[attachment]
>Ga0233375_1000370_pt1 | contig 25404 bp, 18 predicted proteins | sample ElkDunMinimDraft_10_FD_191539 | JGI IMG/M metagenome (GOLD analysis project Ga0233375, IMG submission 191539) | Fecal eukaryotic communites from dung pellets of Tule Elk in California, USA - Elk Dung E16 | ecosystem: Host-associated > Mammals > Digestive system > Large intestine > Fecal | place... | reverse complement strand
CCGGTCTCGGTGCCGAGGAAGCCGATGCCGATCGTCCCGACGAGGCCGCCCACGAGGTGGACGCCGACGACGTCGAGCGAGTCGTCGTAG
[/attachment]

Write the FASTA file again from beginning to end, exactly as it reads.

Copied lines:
>Ga0233375_1000370_pt1 | contig 25404 bp, 18 predicted proteins | sample ElkDunMinimDraft_10_FD_191539 | JGI IMG/M metagenome (GOLD analysis project Ga0233375, IMG submission 191539) | Fecal eukaryotic communites from dung pellets of Tule Elk in California, USA - Elk Dung E16 | ecosystem: Host-associated > Mammals > Digestive system > Large intestine > Fecal | place... | reverse complement strand
CCGGTCTCGGTGCCGAGGAAGCCGATGCCGATCGTCCCGACGAGGCCGCCCACGAGGTGGACGCCGACGACGTCGAGCGAGTCGTCGTAG